An outspoken Edmund S. Muskie arrived in Europe tonight for the first time as secretary of state, tying the future of Soviet-American relations to a Soviet withdrawal from Afghanistan, and calling on NATO allies to stand firm on broad economic sanctions against Iran.
In a 40-minute press conference 33,000 feet above the Atlantic, followed by an airport statement on arrival here, Muskie also urged European nations to refrain from initiatives that, in U.S. eyes, could undercut the Camp David Mideast peace process. Statements and proposed U.N. resolutions by European nations on the Palestinian issue are under consideration because of impatience with the U.S.-sponsored Egypt-Israeli negotiations.
Muskie is to meet senior Western European diplomats at NATO headquarters here Wednesday, and Soviet Foreign Minister Andrei A. Gromyko in Vienna Friday.
In a more assertive public style than that of his immediate predecessor, Cyrus R. Vance, Muskie used the plain language of his 22 years in the Senate, rather than the caution of a diplomat, in describing his objectives on this trip and in meeting the multiple challenges of American foreign policy.
In contrast to the usual "background" rules for official talk aboard the secretary of state's aircraft, Muskie spoke "on the record" for direct attribution.
With the backing of a new top-level Carter administration review, Muskie set forth a policy on Iran that would combine strong economic pressures from the United States and its allies with a series of new diplomatic initiatives.
Muskie conceded that a buildup of U.S. public pressure for quick and visible progress on the hostage issue in this election year could endanger the type of quiet diplomatic maneuvers he has in mind. He said it would be useful to diminish the visibility of the hostage issue without reducing U.S. efforts to win their release.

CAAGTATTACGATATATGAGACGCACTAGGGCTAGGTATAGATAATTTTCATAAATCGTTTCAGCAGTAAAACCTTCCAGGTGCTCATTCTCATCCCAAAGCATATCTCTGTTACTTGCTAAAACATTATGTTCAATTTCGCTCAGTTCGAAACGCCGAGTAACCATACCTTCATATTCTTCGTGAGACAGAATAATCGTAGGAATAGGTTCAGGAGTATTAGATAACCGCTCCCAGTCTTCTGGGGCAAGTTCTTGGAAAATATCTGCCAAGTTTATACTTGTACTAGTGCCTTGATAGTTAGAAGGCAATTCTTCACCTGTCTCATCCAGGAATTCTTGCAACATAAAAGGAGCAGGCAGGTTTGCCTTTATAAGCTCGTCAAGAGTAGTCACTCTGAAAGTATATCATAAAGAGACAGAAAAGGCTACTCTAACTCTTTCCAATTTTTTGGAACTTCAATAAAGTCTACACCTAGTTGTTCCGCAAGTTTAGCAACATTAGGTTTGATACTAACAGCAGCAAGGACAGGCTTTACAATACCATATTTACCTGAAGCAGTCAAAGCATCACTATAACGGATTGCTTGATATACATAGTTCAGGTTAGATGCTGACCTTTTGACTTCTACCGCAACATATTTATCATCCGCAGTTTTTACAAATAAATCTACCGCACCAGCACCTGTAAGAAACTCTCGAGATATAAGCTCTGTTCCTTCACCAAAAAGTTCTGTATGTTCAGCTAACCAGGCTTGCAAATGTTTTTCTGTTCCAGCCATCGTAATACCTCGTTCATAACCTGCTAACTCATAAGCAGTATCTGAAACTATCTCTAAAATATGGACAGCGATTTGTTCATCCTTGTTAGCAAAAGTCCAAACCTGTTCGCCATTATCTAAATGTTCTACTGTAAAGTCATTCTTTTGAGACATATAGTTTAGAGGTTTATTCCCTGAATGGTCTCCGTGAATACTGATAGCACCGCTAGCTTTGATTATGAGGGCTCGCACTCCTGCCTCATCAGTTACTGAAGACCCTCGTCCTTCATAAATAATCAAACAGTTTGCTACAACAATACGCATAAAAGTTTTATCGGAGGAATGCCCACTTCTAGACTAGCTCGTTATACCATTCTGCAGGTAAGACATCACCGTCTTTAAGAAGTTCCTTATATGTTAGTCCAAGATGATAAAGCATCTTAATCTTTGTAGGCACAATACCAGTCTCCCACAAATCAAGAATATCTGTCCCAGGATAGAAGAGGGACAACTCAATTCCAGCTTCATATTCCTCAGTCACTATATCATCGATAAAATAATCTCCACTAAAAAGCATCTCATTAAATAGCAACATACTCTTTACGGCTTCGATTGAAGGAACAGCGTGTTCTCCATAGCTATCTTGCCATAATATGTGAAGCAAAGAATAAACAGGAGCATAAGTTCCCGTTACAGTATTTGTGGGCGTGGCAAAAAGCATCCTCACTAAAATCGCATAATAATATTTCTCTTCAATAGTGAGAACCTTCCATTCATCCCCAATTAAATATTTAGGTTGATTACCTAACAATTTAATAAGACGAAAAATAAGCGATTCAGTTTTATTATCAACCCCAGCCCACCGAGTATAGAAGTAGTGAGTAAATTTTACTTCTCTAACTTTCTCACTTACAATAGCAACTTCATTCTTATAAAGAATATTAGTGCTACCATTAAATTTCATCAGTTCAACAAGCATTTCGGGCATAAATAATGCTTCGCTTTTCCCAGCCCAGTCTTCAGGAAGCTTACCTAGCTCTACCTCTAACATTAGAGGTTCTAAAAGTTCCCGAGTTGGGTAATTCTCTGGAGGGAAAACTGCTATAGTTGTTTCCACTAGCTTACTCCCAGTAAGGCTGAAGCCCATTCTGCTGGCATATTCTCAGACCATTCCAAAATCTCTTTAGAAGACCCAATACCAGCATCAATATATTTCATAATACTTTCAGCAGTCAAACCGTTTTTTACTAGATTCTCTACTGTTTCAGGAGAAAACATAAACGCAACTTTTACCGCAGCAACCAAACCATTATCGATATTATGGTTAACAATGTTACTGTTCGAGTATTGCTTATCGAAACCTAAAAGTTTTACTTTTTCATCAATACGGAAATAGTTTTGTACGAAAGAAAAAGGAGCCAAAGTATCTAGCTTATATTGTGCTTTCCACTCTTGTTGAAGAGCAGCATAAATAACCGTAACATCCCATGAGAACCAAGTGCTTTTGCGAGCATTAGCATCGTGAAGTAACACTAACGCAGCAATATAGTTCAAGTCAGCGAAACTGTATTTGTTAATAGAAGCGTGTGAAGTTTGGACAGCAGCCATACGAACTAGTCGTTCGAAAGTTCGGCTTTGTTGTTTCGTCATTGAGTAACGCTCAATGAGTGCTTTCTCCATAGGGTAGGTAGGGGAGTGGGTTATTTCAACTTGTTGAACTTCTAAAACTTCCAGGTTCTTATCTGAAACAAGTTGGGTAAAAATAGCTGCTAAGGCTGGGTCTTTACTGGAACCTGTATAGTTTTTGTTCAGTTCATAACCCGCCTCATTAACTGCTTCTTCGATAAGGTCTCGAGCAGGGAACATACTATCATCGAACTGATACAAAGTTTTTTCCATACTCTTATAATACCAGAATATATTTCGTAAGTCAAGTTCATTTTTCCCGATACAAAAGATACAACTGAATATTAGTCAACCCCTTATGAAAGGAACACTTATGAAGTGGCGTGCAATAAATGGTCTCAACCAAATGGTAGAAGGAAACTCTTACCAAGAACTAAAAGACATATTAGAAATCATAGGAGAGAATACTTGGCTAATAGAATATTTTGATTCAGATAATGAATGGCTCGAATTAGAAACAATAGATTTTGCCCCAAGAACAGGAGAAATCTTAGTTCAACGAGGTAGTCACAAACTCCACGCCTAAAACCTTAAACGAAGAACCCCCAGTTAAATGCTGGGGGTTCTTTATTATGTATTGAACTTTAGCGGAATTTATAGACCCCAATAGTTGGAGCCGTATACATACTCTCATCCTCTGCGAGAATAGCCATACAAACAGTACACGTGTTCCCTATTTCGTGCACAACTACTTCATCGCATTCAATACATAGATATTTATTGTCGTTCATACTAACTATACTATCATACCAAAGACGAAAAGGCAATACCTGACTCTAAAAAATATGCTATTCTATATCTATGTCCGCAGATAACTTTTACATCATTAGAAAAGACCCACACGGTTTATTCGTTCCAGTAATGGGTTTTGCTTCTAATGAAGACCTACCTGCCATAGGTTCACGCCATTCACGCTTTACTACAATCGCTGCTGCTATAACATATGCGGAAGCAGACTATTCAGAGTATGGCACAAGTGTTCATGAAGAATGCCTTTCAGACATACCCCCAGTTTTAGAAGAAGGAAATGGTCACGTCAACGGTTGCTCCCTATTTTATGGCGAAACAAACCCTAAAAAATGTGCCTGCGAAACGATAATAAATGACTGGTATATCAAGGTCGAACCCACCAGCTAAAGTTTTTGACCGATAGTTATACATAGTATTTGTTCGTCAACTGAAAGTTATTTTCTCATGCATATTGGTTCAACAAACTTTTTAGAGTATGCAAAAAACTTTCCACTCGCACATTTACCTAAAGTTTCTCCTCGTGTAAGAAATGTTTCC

Asked about the issue's high public profile, Muskie indirectly criticized the news media for contributing to it, and added, "The president kept the visibility alive by tying it to his own campaign plans."
Muskie took a strong position on allied economic sanctions against Iran, adopted three weeks ago and reportedly the subject of second thoughts in some allied capitals. The Iranians are truly concerned" about the European economic measures, he said. These pressures, "given their [Iran's] economic problems, are bound to be effective pressures," he said.
Nevertheless, he acknowledged in themselves the pressures will not bring the release of the hostages. But they "surely ought to improve the climate" for a release, he added.
Muskie said that the United States "has a right to expect" the allies to live up to their commitments on sanctions and made it plain he will argue vigorously that they do so.
Earlier, before Muskie's departure from Washington, President Carter warned the allied that he expects them to keep their promise and impose sanctions consistent with those outlined in a U.N. Security Council resolution vetoed by the Soviet Union.
Asked about reports from Europe that the allies might be backpedalling toward a watered-down form of sanctions, Carter replied:
"That's one of the issues that Secretary Muskie will be discussing with the allies. They have announced publicly and informed us directly that they will carry out the sanction commitments against Iran, pending some major breakthrough in the release of the hostages, and we expect our allies to keep their commitment to us."
"Obviously," the president continued, "each country has to decide exactly the level of sanctions to be maintained, but the more compatible the sanctions are among the allies with the U.N. resolution that they originally did support, obviously the better off we are."
In line with moves made by the United States in the United Nations, the administration had anticipated that the Europeans would cut off all supplies to Iran except for food and medicine. But the latest signs from Europe are that the allies want to settle for a suspension of future deals with Iran, rather than cut off deliveries under existing contracts, and also are balking at the idea of freezing Iranian bank assets in Western Europe.